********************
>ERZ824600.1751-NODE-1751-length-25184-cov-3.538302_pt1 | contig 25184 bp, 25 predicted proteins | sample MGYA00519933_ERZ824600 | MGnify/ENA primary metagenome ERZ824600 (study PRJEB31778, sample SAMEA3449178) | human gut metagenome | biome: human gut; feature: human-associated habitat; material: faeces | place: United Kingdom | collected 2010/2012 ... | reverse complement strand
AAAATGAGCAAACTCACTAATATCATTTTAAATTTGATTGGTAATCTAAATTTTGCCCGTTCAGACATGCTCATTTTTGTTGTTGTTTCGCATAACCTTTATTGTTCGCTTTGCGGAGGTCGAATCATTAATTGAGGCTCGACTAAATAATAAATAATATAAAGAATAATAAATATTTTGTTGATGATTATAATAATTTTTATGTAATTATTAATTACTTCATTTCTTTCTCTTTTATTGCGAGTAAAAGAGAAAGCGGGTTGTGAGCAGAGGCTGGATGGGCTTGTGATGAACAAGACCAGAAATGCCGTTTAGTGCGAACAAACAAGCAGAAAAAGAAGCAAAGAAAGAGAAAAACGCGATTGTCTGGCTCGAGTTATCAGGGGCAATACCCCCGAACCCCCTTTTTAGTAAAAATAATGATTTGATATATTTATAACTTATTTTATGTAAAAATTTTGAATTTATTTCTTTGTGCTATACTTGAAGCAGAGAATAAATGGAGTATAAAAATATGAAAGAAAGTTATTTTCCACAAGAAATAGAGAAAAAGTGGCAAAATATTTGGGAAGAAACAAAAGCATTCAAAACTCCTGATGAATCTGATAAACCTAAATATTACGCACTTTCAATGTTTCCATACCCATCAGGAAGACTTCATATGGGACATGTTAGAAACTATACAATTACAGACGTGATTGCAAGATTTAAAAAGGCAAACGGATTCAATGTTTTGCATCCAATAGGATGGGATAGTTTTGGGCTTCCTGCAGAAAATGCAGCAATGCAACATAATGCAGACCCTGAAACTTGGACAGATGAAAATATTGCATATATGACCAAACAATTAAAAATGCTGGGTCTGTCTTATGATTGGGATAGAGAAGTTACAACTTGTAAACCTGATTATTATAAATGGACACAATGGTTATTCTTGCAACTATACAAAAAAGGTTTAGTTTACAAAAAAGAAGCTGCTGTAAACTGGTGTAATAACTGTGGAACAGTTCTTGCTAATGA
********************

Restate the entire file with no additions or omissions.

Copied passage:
>ERZ824600.1751-NODE-1751-length-25184-cov-3.538302_pt1 | contig 25184 bp, 25 predicted proteins | sample MGYA00519933_ERZ824600 | MGnify/ENA primary metagenome ERZ824600 (study PRJEB31778, sample SAMEA3449178) | human gut metagenome | biome: human gut; feature: human-associated habitat; material: faeces | place: United Kingdom | collected 2010/2012 ... | reverse complement strand
AAAATGAGCAAACTCACTAATATCATTTTAAATTTGATTGGTAATCTAAATTTTGCCCGTTCAGACATGCTCATTTTTGTTGTTGTTTCGCATAACCTTTATTGTTCGCTTTGCGGAGGTCGAATCATTAATTGAGGCTCGACTAAATAATAAATAATATAAAGAATAATAAATATTTTGTTGATGATTATAATAATTTTTATGTAATTATTAATTACTTCATTTCTTTCTCTTTTATTGCGAGTAAAAGAGAAAGCGGGTTGTGAGCAGAGGCTGGATGGGCTTGTGATGAACAAGACCAGAAATGCCGTTTAGTGCGAACAAACAAGCAGAAAAAGAAGCAAAGAAAGAGAAAAACGCGATTGTCTGGCTCGAGTTATCAGGGGCAATACCCCCGAACCCCCTTTTTAGTAAAAATAATGATTTGATATATTTATAACTTATTTTATGTAAAAATTTTGAATTTATTTCTTTGTGCTATACTTGAAGCAGAGAATAAATGGAGTATAAAAATATGAAAGAAAGTTATTTTCCACAAGAAATAGAGAAAAAGTGGCAAAATATTTGGGAAGAAACAAAAGCATTCAAAACTCCTGATGAATCTGATAAACCTAAATATTACGCACTTTCAATGTTTCCATACCCATCAGGAAGACTTCATATGGGACATGTTAGAAACTATACAATTACAGACGTGATTGCAAGATTTAAAAAGGCAAACGGATTCAATGTTTTGCATCCAATAGGATGGGATAGTTTTGGGCTTCCTGCAGAAAATGCAGCAATGCAACATAATGCAGACCCTGAAACTTGGACAGATGAAAATATTGCATATATGACCAAACAATTAAAAATGCTGGGTCTGTCTTATGATTGGGATAGAGAAGTTACAACTTGTAAACCTGATTATTATAAATGGACACAATGGTTATTCTTGCAACTATACAAAAAAGGTTTAGTTTACAAAAAAGAAGCTGCTGTAAACTGGTGTAATAACTGTGGAACAGTTCTTGCTAATGA